Brandywine Urology Consultants Data Breach Lawsuit Dismissed Due to Lack of Harm

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A lawsuit filed on behalf of victims of a Brandywine Urology Consultants data breach has been dismissed by the Delaware Superior Court after plaintiffs failed to provide evidence demonstrating they had suffered harm as a result of the breach.

Brandywine Urology Consultants experienced a ransomware attack on January 27, 2020 The attack was detected after two days and the subsequent investigation confirmed the attackers had access to a network which contained patient information.

Brandywine Urology Consultants concluded from its investigation that the attack was conducted to extort money rather than to obtain patient data, although unauthorized data access and data theft could not be ruled out. The attackers potentially accessed the protected health information of 130,000 patients, and may have viewed or obtained names, medical record numbers, Social Security numbers, financial data, claims data, and other information.

The lawsuit was filed in May 2020 alleging Brandywine Urology Consultants was negligent for failing to prevent the attack, had breached its fiduciary duty, and was in violation of the Delaware Computer Security Breach Act and the Delaware Consumer Fraud Act.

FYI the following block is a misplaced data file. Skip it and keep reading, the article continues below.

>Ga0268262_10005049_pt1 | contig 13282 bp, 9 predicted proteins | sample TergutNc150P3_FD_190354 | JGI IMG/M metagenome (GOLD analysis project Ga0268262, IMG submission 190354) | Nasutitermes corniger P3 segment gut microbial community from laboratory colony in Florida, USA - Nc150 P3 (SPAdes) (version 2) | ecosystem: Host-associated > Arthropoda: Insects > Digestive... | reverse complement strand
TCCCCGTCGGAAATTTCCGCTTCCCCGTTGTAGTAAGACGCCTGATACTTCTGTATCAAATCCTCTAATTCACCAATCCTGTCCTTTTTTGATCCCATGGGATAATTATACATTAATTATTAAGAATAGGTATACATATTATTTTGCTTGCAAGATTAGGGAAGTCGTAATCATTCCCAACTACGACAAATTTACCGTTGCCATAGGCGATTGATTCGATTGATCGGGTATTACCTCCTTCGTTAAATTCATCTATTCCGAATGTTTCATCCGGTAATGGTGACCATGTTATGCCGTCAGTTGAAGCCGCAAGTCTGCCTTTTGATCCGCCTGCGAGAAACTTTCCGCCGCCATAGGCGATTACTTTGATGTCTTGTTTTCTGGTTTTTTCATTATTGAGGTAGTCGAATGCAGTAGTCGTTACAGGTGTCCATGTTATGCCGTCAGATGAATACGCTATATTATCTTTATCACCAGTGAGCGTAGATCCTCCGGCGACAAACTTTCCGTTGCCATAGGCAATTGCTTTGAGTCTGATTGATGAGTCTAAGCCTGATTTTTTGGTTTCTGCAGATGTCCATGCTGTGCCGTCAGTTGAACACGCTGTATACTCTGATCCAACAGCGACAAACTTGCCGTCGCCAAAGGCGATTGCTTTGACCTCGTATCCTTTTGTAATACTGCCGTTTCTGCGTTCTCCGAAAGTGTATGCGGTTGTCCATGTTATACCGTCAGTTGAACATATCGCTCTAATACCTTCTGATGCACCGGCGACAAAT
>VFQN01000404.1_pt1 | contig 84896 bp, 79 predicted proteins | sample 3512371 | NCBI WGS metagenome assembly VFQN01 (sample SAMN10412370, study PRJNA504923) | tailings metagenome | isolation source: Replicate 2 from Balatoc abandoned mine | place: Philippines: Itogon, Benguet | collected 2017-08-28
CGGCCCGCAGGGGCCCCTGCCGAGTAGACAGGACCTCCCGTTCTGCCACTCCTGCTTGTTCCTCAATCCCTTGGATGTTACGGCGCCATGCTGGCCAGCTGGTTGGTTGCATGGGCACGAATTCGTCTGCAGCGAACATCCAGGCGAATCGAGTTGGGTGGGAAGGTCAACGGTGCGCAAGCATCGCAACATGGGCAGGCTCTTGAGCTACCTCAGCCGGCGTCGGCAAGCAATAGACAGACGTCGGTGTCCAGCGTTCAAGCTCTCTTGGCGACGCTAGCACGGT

The lawsuit alleged victims of the breach were at imminent risk of harm, had suffered a loss of privacy, anxiety as a result of the theft of their protected health information, a failure to receive the benefit of a bargain, and disruption to medical care. The lawsuit sought damages to cover the cost of mitigations and out of pocket expenses that had been incurred.

Brandywine Urology Consultants filed a motion to dismiss the lawsuit due to lack of standing. The defendant claimed the plaintiffs failed to allege an injury in fact, the economic loss doctrine bars any recovery, and the court lacked subject matter jurisdiction for the breach of fiduciary duty claim.

Brandywine Urology Consultants argued that the claim it had violated the Delaware Computer Security Breach Act lacked standing as it had satisfied the statute’s notice requirement, and the Delaware Consumer Fraud Act violation claim should be dismissed because the plaintiffs failed to state a claim under the statute.

“A plaintiff alleging that it will suffer future injuries from a defendant’s allegedly improper conduct must show that such injuries are certainly impending,” and must demonstrate “a likelihood that the injury will be redressed by a favorable decision,” said the Honorable Mary M. Johnston in the ruling.

Since the plaintiffs were unable to provide evidence of harm, there was only a possibility that their sensitive data had been compromised, and the swift and appropriate measures that were taken by the defendant to investigate and mitigate the breach, the motion to dismiss was granted.

While the plaintiffs claimed to have incurred expenses as a result of the breach, the judge ruled that costs incurred in response to a speculative threat is not sufficient, in itself, to create an injury sufficient to confer standing.

Author: Steve Alder has many years of experience as a journalist, and comes from a background in market research. He is a specialist on legal and regulatory affairs, and has several years of experience writing about HIPAA. Steve holds a B.Sc. from the University of Liverpool.

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